he says what we ALL want to say and it’s often true
george bush doesn’t care about black people. beyoncé made one of the best videos of all time. those claims, because of how they were delivered, in the heat of the moment and without script, shocked the world. they upset the balance of what was acceptable to say. they upstaged the main event, the mission of the forums in which they were delivered. they upset citizens and upended advertisers.
and they were both true.
they were both so true, in fact, that the narrative became about how to kill the messenger for delivering his screed in the way that he did. who doesn’t remember the way kanye shrugged after ripping the microphone from taylor swift’s palms? or the way beyoncé, camera fixed on her in an embarrassing moment, mouthed ‘KAN-YAY?!’ of course, we were invested in the spectacle (one that west created, to be fair). but that’s really the genius of kanye west. he doesn’t know any other way to be. that shrug signified what we know he realized in that instance. as in ‘oh sh*t I drank too much of that henny and now i’m on stage in front of millions, having just disrespected a white woman in america in service of making a larger point about why she doesn’t deserve the award she just won anyway.’ he re-lived the climax of Native Son, jack johnson’s fugitive run, the ’72 olympics black power fist and malcolm at the audobon ballroom in a few seconds of unplanned candor.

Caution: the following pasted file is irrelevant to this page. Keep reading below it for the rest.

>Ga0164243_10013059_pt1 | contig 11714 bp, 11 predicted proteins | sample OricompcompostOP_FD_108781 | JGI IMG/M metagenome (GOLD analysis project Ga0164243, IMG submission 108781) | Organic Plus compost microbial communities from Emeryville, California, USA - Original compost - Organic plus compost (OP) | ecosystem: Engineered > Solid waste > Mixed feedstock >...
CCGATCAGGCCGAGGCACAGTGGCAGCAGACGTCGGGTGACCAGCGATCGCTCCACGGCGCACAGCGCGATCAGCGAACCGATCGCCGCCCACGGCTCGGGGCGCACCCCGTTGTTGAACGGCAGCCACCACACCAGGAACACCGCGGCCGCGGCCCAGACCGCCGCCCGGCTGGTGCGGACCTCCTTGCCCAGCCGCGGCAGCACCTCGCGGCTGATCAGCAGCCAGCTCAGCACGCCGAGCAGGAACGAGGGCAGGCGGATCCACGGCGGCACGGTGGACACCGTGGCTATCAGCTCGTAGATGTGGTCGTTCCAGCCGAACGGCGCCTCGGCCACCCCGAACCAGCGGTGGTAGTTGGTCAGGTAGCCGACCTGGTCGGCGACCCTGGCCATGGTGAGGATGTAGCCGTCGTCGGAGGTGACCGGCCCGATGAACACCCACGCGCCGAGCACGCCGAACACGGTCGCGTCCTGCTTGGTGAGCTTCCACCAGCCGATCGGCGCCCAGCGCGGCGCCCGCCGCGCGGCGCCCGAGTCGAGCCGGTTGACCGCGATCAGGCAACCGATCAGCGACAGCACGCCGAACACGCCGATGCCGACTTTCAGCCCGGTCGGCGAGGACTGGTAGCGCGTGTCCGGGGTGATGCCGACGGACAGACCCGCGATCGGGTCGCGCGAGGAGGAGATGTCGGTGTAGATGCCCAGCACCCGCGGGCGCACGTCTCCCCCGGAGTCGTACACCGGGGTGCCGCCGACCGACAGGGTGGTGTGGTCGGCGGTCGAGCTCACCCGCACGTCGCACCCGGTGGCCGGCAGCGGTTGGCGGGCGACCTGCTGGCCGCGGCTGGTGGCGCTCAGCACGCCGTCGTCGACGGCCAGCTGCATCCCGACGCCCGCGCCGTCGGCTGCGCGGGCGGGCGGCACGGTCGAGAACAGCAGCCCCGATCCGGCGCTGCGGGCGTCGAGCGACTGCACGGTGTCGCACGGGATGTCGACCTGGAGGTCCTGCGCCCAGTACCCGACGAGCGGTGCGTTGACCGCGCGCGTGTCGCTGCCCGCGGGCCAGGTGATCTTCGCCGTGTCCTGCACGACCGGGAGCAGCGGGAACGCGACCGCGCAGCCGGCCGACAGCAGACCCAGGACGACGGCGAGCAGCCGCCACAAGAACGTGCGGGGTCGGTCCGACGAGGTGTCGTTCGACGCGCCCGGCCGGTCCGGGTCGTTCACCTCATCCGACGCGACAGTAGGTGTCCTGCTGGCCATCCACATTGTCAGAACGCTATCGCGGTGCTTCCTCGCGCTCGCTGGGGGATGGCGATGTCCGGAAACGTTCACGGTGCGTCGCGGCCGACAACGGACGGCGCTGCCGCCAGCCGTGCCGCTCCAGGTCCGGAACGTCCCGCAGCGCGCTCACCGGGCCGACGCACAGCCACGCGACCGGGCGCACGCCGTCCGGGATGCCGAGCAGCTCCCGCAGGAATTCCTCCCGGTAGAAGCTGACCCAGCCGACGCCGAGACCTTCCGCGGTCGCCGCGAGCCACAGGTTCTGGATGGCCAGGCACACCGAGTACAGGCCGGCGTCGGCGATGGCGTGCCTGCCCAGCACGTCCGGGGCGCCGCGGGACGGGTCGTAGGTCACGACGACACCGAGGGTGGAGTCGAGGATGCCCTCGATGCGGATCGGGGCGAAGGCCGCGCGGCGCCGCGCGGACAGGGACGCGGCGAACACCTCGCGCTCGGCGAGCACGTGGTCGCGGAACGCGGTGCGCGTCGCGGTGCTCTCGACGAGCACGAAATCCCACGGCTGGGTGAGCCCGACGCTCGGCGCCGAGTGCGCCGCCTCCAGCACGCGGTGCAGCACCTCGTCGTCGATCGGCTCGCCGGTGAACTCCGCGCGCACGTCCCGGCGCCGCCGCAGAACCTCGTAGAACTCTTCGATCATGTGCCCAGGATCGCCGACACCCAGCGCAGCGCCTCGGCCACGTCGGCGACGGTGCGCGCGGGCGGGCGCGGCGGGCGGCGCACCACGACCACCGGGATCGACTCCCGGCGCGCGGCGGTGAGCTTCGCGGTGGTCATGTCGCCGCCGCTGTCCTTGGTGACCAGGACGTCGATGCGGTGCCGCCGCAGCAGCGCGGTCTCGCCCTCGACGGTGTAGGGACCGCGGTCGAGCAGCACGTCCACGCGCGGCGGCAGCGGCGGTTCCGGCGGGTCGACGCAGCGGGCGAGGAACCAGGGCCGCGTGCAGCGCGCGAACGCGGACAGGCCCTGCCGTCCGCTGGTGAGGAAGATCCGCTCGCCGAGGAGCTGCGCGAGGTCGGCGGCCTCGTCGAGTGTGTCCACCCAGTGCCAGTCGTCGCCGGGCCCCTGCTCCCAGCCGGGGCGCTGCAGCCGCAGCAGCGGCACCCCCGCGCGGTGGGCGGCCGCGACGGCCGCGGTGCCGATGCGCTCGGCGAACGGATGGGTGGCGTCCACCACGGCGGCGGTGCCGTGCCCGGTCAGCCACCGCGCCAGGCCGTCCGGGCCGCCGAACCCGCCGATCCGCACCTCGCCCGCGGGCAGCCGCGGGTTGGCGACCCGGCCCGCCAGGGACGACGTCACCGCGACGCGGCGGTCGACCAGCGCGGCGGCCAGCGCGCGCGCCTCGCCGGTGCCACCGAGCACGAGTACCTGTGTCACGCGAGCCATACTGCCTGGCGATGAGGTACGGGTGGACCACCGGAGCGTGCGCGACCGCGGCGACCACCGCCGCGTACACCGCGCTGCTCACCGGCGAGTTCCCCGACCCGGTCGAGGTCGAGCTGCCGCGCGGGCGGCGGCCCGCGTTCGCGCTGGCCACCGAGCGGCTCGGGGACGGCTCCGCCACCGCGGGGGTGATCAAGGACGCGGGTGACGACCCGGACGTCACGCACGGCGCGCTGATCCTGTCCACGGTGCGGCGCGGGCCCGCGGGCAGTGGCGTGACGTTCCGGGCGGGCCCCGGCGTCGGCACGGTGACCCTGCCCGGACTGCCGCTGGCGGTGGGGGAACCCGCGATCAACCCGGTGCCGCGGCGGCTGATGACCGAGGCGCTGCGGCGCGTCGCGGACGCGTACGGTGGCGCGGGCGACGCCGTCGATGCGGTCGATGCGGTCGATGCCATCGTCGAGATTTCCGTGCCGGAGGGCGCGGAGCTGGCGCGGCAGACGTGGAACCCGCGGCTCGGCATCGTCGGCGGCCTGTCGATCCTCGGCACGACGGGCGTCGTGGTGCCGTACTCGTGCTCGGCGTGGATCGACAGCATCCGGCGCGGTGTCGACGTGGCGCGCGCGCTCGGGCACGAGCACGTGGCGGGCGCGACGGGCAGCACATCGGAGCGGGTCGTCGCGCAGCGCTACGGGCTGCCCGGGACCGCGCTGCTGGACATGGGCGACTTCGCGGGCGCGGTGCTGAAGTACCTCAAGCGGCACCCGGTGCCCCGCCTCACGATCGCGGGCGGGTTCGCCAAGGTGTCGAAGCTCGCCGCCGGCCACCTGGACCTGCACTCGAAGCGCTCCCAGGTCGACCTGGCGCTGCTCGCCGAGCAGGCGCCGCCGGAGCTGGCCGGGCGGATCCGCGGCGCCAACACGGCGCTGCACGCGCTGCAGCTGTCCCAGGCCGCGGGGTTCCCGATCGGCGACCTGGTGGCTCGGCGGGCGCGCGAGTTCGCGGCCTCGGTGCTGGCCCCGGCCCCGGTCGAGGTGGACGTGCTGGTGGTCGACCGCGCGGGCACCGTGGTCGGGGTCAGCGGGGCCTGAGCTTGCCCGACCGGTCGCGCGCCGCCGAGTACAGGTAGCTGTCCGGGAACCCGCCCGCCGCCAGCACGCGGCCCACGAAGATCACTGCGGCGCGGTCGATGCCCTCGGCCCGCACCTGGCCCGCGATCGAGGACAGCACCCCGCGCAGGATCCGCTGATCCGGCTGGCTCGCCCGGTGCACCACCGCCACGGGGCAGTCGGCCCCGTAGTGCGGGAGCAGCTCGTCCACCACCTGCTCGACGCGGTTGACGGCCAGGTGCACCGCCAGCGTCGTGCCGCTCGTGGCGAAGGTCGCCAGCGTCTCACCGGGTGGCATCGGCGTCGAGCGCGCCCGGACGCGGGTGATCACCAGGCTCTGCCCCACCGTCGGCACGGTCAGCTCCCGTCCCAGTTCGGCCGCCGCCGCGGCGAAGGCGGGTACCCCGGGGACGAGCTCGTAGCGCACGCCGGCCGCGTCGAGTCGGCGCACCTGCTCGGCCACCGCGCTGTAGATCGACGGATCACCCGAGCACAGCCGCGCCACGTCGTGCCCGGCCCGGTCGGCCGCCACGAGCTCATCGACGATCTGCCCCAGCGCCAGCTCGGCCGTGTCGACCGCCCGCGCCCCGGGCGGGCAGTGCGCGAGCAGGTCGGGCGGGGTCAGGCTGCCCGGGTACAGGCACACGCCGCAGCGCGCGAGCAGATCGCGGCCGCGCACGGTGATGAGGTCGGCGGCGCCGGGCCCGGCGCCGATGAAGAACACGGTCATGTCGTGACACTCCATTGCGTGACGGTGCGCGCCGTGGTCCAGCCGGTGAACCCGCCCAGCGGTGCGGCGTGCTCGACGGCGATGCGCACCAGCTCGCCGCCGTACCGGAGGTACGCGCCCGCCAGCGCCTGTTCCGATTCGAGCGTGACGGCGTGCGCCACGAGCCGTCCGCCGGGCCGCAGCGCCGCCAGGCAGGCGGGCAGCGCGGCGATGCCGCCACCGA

but does anyone remember the video that taylor swift won that award for? will history remember hurricane katrina as a triumph of government services to the poor and black people who were displaced in that tragedy? kanye sacrificed his black body because so many before him had been tossed away without regard. he figured, what’s another symbolic martyr when so many others have actually lost lives for sending this same message? but like the attention-depraved, fearful and unloving nation we are, we roasted him for the approach. we focused, typically, on the style and not the substance. and we ran him out of the town hall without examining what he was saying about the state of affairs. it’s hard to argue that someone doesn’t merit an accolade in a vacuum. taylor swift, in a single year, might have a song that’s notable, or even a video worth viewing. but taylor swift did not have the same impact that beyoncé did. bey had little babies, not yet thinking or remembering words, dancing faithfully to every move she high-stepped in that performance. it didn’t take a fool to realize that, but it did require a certain kind of courageous fool to say that aloud. congratulations kanye…for saying what everyone else was too afraid to say about how racism works in the modern era, to decry its insidious and insistent presence even in the so-called safe areas of entertainment.